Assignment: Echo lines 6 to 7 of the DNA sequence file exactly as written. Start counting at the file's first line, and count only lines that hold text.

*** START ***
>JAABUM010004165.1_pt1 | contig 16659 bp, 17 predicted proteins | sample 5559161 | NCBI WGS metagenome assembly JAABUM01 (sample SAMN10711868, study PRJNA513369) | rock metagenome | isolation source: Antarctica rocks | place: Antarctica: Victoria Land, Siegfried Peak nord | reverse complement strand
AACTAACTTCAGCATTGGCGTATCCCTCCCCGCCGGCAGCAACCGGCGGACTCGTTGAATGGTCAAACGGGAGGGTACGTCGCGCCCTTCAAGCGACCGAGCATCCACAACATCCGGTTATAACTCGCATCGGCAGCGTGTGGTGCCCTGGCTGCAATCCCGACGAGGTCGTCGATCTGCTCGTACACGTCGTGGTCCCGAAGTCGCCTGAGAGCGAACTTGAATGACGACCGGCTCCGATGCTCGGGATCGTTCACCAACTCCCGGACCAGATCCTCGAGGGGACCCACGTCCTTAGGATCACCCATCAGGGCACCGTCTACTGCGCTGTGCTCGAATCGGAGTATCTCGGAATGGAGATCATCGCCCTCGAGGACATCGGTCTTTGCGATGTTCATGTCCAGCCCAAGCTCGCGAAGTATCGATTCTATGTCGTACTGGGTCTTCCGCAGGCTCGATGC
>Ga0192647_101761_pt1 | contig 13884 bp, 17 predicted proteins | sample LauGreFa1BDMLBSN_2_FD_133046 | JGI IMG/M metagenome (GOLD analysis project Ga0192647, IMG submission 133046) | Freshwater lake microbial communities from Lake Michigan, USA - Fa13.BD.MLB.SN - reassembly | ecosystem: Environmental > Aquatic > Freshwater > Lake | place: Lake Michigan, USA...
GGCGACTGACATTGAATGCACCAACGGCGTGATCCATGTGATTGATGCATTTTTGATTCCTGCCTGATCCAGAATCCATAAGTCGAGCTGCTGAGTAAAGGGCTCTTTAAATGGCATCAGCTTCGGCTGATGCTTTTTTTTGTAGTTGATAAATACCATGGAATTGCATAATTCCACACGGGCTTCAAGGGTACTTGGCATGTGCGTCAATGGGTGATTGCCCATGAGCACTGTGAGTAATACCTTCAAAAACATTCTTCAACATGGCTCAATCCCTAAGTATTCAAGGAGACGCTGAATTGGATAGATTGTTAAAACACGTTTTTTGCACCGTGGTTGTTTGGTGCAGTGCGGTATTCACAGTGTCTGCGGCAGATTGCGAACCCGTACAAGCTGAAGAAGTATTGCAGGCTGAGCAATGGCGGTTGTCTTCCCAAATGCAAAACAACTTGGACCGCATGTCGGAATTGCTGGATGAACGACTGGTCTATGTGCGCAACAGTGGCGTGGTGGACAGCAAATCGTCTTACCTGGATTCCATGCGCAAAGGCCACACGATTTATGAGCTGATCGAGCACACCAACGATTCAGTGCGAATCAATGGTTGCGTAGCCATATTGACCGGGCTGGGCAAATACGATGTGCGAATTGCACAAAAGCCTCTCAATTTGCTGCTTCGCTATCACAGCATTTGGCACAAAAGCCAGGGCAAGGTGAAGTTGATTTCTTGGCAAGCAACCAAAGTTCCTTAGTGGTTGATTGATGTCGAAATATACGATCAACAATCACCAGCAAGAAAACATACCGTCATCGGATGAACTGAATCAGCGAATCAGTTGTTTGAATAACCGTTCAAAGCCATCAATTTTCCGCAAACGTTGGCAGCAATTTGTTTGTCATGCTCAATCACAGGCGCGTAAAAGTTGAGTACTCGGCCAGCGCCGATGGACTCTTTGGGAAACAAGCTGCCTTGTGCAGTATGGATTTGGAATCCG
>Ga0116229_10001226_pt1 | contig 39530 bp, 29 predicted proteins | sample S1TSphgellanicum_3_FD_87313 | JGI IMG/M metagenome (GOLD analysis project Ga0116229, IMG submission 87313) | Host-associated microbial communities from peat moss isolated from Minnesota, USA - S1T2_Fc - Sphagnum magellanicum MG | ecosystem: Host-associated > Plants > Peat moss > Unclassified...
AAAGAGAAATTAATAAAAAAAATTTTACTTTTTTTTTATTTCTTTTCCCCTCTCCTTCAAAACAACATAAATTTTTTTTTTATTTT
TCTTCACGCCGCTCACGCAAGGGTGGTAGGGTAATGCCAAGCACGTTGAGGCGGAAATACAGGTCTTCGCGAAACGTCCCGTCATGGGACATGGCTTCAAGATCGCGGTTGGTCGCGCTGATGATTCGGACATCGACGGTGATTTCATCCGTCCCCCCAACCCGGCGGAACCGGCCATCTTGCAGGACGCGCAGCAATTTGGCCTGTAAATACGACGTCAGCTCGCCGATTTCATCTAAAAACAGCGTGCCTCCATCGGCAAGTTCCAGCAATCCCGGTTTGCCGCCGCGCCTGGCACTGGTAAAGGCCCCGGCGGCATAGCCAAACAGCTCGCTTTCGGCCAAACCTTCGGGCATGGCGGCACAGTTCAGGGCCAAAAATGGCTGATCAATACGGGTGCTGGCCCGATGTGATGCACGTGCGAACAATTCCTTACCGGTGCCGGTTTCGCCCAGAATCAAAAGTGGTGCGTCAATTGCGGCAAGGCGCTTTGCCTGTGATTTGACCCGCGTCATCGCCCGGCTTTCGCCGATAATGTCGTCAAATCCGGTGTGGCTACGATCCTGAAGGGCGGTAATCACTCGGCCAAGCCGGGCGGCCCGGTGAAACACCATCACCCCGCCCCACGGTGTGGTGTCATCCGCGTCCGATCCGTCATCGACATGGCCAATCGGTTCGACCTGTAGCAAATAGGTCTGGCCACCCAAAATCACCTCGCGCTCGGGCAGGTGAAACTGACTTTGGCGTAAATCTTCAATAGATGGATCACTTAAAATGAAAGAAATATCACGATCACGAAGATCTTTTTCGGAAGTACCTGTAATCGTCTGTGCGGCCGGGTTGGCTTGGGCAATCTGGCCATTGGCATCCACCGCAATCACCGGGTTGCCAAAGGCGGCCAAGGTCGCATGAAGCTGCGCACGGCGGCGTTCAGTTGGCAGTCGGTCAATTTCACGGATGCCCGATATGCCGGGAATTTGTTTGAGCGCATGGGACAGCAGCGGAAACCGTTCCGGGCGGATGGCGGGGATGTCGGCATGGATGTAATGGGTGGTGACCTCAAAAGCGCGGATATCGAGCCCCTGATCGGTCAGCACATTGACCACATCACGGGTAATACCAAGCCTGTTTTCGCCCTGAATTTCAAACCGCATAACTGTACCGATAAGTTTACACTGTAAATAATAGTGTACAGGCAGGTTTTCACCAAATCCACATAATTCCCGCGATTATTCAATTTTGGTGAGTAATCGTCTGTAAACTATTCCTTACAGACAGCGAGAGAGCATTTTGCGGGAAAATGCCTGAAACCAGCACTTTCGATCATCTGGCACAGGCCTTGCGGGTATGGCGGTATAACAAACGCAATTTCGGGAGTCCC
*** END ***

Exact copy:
AAAGAGAAATTAATAAAAAAAATTTTACTTTTTTTTTATTTCTTTTCCCCTCTCCTTCAAAACAACATAAATTTTTTTTTTATTTT
TCTTCACGCCGCTCACGCAAGGGTGGTAGGGTAATGCCAAGCACGTTGAGGCGGAAATACAGGTCTTCGCGAAACGTCCCGTCATGGGACATGGCTTCAAGATCGCGGTTGGTCGCGCTGATGATTCGGACATCGACGGTGATTTCATCCGTCCCCCCAACCCGGCGGAACCGGCCATCTTGCAGGACGCGCAGCAATTTGGCCTGTAAATACGACGTCAGCTCGCCGATTTCATCTAAAAACAGCGTGCCTCCATCGGCAAGTTCCAGCAATCCCGGTTTGCCGCCGCGCCTGGCACTGGTAAAGGCCCCGGCGGCATAGCCAAACAGCTCGCTTTCGGCCAAACCTTCGGGCATGGCGGCACAGTTCAGGGCCAAAAATGGCTGATCAATACGGGTGCTGGCCCGATGTGATGCACGTGCGAACAATTCCTTACCGGTGCCGGTTTCGCCCAGAATCAAAAGTGGTGCGTCAATTGCGGCAAGGCGCTTTGCCTGTGATTTGACCCGCGTCATCGCCCGGCTTTCGCCGATAATGTCGTCAAATCCGGTGTGGCTACGATCCTGAAGGGCGGTAATCACTCGGCCAAGCCGGGCGGCCCGGTGAAACACCATCACCCCGCCCCACGGTGTGGTGTCATCCGCGTCCGATCCGTCATCGACATGGCCAATCGGTTCGACCTGTAGCAAATAGGTCTGGCCACCCAAAATCACCTCGCGCTCGGGCAGGTGAAACTGACTTTGGCGTAAATCTTCAATAGATGGATCACTTAAAATGAAAGAAATATCACGATCACGAAGATCTTTTTCGGAAGTACCTGTAATCGTCTGTGCGGCCGGGTTGGCTTGGGCAATCTGGCCATTGGCATCCACCGCAATCACCGGGTTGCCAAAGGCGGCCAAGGTCGCATGAAGCTGCGCACGGCGGCGTTCAGTTGGCAGTCGGTCAATTTCACGGATGCCCGATATGCCGGGAATTTGTTTGAGCGCATGGGACAGCAGCGGAAACCGTTCCGGGCGGATGGCGGGGATGTCGGCATGGATGTAATGGGTGGTGACCTCAAAAGCGCGGATATCGAGCCCCTGATCGGTCAGCACATTGACCACATCACGGGTAATACCAAGCCTGTTTTCGCCCTGAATTTCAAACCGCATAACTGTACCGATAAGTTTACACTGTAAATAATAGTGTACAGGCAGGTTTTCACCAAATCCACATAATTCCCGCGATTATTCAATTTTGGTGAGTAATCGTCTGTAAACTATTCCTTACAGACAGCGAGAGAGCATTTTGCGGGAAAATGCCTGAAACCAGCACTTTCGATCATCTGGCACAGGCCTTGCGGGTATGGCGGTATAACAAACGCAATTTCGGGAGTCCC